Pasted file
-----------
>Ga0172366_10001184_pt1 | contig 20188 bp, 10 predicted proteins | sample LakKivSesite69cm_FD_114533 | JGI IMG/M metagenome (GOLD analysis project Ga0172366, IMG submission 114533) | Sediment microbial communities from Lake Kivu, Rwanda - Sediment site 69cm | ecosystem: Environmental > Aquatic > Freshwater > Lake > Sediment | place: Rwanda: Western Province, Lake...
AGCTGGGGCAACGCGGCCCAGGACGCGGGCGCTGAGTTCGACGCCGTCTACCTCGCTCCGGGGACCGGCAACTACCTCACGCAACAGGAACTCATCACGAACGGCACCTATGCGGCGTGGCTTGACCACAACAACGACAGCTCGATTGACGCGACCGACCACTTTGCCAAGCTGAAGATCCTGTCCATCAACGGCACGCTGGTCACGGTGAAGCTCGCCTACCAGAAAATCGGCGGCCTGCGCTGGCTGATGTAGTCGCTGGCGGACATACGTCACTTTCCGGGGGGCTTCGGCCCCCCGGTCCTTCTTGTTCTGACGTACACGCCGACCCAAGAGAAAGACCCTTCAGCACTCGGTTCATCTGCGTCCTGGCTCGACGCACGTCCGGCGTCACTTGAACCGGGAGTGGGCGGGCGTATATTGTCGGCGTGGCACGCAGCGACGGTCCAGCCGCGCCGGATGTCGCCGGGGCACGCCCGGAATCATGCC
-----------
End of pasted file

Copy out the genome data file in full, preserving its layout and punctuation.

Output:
>Ga0172366_10001184_pt1 | contig 20188 bp, 10 predicted proteins | sample LakKivSesite69cm_FD_114533 | JGI IMG/M metagenome (GOLD analysis project Ga0172366, IMG submission 114533) | Sediment microbial communities from Lake Kivu, Rwanda - Sediment site 69cm | ecosystem: Environmental > Aquatic > Freshwater > Lake > Sediment | place: Rwanda: Western Province, Lake...
AGCTGGGGCAACGCGGCCCAGGACGCGGGCGCTGAGTTCGACGCCGTCTACCTCGCTCCGGGGACCGGCAACTACCTCACGCAACAGGAACTCATCACGAACGGCACCTATGCGGCGTGGCTTGACCACAACAACGACAGCTCGATTGACGCGACCGACCACTTTGCCAAGCTGAAGATCCTGTCCATCAACGGCACGCTGGTCACGGTGAAGCTCGCCTACCAGAAAATCGGCGGCCTGCGCTGGCTGATGTAGTCGCTGGCGGACATACGTCACTTTCCGGGGGGCTTCGGCCCCCCGGTCCTTCTTGTTCTGACGTACACGCCGACCCAAGAGAAAGACCCTTCAGCACTCGGTTCATCTGCGTCCTGGCTCGACGCACGTCCGGCGTCACTTGAACCGGGAGTGGGCGGGCGTATATTGTCGGCGTGGCACGCAGCGACGGTCCAGCCGCGCCGGATGTCGCCGGGGCACGCCCGGAATCATGCC